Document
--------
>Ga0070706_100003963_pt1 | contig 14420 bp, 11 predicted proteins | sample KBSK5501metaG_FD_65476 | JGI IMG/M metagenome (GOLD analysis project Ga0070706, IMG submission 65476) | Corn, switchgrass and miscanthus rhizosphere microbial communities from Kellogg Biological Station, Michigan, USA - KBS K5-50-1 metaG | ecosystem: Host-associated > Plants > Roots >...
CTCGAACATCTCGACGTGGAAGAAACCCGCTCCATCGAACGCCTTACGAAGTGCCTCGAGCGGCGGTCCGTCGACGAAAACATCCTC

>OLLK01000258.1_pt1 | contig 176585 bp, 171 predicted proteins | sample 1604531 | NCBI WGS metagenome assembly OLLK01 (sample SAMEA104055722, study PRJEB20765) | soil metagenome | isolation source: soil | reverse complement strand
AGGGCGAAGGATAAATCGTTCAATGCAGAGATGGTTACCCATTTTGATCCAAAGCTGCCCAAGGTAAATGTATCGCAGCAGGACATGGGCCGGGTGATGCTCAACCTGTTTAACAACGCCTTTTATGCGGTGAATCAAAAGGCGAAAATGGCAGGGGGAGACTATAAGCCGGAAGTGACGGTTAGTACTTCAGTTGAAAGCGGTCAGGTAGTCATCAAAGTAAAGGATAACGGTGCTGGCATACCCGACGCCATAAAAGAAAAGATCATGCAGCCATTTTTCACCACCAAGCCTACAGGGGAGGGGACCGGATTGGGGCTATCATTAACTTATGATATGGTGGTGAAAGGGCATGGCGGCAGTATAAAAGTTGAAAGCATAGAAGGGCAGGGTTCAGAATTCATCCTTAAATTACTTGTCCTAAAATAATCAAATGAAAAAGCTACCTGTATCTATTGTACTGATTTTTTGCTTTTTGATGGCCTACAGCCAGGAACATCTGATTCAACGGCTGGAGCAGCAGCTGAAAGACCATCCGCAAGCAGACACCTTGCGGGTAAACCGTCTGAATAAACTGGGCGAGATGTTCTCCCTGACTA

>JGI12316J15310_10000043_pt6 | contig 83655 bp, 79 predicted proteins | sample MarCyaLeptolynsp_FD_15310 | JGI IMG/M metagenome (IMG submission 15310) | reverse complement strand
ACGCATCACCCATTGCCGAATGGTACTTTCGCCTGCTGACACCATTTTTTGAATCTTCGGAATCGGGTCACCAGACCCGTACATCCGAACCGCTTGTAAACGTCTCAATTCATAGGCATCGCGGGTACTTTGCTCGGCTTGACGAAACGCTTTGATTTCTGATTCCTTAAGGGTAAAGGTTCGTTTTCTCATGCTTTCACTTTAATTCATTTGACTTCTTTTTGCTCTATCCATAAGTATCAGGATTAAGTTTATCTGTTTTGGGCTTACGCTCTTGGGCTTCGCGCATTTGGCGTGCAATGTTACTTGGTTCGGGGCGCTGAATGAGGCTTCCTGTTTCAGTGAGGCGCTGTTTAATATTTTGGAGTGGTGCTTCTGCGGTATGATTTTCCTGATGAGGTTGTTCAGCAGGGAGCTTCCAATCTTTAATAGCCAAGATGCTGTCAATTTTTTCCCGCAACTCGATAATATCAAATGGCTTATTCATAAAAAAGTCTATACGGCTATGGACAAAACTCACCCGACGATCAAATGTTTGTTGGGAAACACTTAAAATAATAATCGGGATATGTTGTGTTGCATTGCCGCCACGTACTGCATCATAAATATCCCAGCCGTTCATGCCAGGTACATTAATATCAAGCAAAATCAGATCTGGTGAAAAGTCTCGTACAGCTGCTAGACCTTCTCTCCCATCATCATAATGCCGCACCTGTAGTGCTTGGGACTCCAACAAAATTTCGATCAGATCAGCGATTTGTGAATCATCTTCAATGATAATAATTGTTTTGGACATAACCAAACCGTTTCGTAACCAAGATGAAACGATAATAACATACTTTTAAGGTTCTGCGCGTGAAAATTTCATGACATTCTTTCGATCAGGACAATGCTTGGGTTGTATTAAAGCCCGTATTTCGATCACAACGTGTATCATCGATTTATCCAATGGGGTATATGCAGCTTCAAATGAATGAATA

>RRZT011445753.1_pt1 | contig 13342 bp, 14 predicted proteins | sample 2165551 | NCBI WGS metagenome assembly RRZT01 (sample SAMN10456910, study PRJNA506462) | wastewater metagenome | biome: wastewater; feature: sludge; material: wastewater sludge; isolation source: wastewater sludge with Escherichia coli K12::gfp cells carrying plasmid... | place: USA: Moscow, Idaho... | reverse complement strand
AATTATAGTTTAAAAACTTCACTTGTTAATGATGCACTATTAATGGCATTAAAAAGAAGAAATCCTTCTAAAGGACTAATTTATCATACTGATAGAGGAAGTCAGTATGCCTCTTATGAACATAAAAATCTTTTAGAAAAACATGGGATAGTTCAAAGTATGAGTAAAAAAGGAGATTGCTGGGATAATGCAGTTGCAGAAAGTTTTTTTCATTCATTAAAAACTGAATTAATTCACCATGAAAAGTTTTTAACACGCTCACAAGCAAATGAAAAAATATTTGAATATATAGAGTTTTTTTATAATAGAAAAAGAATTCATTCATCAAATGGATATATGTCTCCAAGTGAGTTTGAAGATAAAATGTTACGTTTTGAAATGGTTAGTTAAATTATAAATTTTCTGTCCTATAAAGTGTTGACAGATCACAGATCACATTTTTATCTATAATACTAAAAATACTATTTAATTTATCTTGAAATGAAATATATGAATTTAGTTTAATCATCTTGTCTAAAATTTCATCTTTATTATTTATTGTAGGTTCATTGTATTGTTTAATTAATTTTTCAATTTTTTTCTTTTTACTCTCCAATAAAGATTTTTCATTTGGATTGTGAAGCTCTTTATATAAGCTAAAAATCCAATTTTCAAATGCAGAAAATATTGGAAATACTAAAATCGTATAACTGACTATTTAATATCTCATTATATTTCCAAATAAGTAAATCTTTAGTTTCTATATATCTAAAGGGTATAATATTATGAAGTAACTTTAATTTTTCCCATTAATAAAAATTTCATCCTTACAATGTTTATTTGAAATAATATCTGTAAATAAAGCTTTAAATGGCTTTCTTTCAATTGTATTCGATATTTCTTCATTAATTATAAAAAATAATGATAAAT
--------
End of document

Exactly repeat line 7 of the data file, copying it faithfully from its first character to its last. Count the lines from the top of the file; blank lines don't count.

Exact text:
>RRZT011445753.1_pt1 | contig 13342 bp, 14 predicted proteins | sample 2165551 | NCBI WGS metagenome assembly RRZT01 (sample SAMN10456910, study PRJNA506462) | wastewater metagenome | biome: wastewater; feature: sludge; material: wastewater sludge; isolation source: wastewater sludge with Escherichia coli K12::gfp cells carrying plasmid... | place: USA: Moscow, Idaho... | reverse complement strand